If you’d like to make your own baby food from scratch, we’ll show you how to give your baby all the nutrients they need. Discover how to prepare food safely and which ingredients are best to limit or avoid to protect your baby’s health.
Making baby food
Preparing homemade food safely
How to make baby food: Safety first
With your baby’s immune system not yet fully developed, they are vulnerable to stomach upsets, so good food hygiene and safe preparation is essential.
Here are a few tips for preparing your baby’s food:
- Preparation – make sure your hands, surfaces, bowls, plates and cooking utensils are completely clean. If your baby is less than 6 months old, bowls, plates and cooking utensils need to be sterilised to ensure they’re free of bacteria which could make your baby ill.
- Cooking meat and fish – always make sure that meat is cooked thoroughly, with no pink bits. Fish should be firm and flaky – if it’s still soft, it’s not cooked through. An ideal way to cook fish for babies is to bake it in foil, because even when it’s cooked thoroughly, it’s still tender and easy to chew.
- Fruit and vegetables – wash them thoroughly before use. For vegetables that need to be cooked, steaming is the best option as it retains the most nutrients. If you don’t have a steamer, simply use a metal colander in a covered saucepan of boiling water.
- Serving your baby’s food – your baby’s food should be cooked and piping hot all the way through to ensure all the bacteria has been killed. Allow it to cool to a comfortably warm temperature before serving.
Food and ingredients to avoid or limit when making baby food
A balanced diet for a baby or toddler is very different from an adult’s. Certain ingredients and foods are best avoided or limited to protect their growing body, namely:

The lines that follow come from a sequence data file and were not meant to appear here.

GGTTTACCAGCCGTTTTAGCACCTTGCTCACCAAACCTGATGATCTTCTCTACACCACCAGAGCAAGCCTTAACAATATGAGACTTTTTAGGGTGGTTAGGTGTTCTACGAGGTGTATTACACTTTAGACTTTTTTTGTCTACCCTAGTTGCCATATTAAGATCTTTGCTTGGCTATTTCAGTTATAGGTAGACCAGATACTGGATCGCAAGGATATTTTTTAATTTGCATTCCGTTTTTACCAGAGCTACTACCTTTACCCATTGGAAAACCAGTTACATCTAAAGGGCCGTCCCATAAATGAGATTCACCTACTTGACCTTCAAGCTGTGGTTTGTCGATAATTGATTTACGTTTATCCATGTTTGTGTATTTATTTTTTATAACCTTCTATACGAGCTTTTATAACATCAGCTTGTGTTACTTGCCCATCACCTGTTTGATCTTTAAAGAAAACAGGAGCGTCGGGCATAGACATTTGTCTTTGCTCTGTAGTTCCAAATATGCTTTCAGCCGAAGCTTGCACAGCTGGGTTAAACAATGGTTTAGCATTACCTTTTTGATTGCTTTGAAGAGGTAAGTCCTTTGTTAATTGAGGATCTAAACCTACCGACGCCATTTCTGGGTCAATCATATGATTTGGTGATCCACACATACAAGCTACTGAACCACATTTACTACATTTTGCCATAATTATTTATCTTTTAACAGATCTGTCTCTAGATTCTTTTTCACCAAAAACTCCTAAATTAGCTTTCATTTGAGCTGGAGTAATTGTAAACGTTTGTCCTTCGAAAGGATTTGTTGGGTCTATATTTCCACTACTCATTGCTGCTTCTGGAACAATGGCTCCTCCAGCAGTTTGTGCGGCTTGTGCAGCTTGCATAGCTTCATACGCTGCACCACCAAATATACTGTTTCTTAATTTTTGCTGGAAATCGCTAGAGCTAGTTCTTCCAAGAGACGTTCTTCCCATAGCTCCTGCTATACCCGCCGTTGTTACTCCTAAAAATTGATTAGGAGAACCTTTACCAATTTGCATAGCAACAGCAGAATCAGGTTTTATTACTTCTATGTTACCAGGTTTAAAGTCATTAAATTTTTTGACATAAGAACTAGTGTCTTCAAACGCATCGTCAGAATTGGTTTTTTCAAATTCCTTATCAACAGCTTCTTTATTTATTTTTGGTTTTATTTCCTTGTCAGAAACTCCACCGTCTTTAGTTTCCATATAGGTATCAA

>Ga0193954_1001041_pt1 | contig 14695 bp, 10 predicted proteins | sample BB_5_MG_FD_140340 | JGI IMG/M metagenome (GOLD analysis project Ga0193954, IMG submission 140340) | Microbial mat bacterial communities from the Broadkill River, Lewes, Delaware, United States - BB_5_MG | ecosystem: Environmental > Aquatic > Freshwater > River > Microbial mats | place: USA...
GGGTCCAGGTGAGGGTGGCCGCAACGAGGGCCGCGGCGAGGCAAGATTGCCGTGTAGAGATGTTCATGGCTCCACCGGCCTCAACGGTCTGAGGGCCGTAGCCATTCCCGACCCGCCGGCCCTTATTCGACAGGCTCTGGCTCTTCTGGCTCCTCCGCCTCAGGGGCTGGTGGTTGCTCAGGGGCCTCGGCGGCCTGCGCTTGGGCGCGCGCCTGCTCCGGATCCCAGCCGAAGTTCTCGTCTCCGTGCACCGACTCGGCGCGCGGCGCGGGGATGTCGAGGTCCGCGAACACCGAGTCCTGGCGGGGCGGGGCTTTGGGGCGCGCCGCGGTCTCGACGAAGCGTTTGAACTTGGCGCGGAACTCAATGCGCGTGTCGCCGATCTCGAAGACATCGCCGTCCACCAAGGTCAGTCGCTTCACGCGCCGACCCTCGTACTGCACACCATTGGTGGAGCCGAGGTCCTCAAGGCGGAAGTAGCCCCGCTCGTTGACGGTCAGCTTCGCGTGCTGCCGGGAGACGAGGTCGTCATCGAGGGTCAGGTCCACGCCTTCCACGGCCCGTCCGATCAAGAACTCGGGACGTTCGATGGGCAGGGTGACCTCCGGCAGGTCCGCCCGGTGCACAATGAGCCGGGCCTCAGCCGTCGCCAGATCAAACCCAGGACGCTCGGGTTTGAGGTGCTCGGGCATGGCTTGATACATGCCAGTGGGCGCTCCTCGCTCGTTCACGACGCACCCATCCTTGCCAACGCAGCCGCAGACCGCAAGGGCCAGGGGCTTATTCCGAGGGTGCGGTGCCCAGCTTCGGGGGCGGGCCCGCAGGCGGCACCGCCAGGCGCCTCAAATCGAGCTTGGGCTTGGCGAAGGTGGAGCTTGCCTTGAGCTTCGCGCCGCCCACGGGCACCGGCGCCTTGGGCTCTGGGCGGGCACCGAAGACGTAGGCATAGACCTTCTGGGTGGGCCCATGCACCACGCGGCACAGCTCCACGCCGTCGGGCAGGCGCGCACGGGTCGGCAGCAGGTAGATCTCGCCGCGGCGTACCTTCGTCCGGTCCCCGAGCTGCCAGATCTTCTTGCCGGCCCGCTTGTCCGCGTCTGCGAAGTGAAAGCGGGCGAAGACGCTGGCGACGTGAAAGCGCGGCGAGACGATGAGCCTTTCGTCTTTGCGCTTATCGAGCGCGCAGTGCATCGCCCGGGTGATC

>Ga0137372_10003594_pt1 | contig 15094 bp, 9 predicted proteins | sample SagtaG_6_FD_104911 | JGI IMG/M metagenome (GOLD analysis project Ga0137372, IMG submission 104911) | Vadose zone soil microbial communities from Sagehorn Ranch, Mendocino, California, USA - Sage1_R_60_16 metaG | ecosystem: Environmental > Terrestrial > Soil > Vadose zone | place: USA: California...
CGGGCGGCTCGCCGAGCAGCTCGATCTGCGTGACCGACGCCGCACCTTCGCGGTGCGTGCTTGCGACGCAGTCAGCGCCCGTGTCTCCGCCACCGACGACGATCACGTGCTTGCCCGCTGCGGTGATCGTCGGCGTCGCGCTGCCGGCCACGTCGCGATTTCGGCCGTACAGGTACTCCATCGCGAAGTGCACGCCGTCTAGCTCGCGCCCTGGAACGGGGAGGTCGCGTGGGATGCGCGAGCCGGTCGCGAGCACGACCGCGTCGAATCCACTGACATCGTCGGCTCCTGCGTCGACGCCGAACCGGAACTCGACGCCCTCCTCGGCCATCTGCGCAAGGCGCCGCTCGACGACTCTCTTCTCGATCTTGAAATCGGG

- Too much fibre – a small amount is OK
- Low-fat foods
We all need salt to perform a variety of essential bodily functions. It helps us absorb fluids from the digestive tract and keeps the body’s fluid levels in balance. However, we only need to consume a small amount of salt each day, and babies and toddlers need even less1.
There is now evidence to suggest that a high intake of salt during infancy can have a harmful effect on the developing kidneys and could lead to raised blood pressure in later life2.
What’s more, there is evidence that dietary habits formed in childhood influence eating patterns in later life, so a preference for salty foods is learned at an early age.
The good news is, by giving your baby food that's low in salt, they are less likely to develop a taste for it in the first place.
Keeping your baby’s salt intake low
For the first 6 months, the level of salt in your breast milk is enough to support your baby’s normal growth and development. However, you’ll need to pay more attention to your baby’s salt intake when you progress to weaning.
Here are a few simple changes you can make to your baby’s diet to ensure they don’t consume too much salt:
- When preparing your baby’s food, don’t add extra salt. The food may seem bland to your taste, but will be perfectly acceptable to your baby.
- Look out for salt in pre-packaged foods. Baby foods aren’t allowed to contain added salt, but foods you can buy that aren’t aimed at babies, such as sauces and ready-made porridge, often have high levels of added salt.
- Even foods like bread, cheese and cereal contain salt. Compare labels to find those which are salt-free or contain lower levels. High salt is more than 1.5g salt per 100g, equivalent to 0.6g of sodium. Low salt is 0.3g salt or less per 100g, equivalent to 0.1g of sodium. Levels between these amounts mean a food has a moderate salt content.
One of the best ways to ensure your baby doesn’t have too much salt is to prepare your own baby foods.
How much salt does my baby need?
The recommended levels are as follows1:
|Age||Maximum Salt Intake|
|0-6 months||<1 g/day|
|6-12 months||1 g/day|
|1-3 years||2 g/day|
Babies have a natural preference for sweet foods, such as breast milk and fruits, because it reflects their basic biology. In fact, a liking for sweet foods and beverages is evident among babies and children around the world, regardless of diet, advertising or modern-day technology.
Recent research also suggests that a liking for sweets may be influenced by the pain-relieving properties of sugars3.
However, adding sugar to your baby’s diet has been shown to increase the likelihood of them developing a sweet tooth in later life4.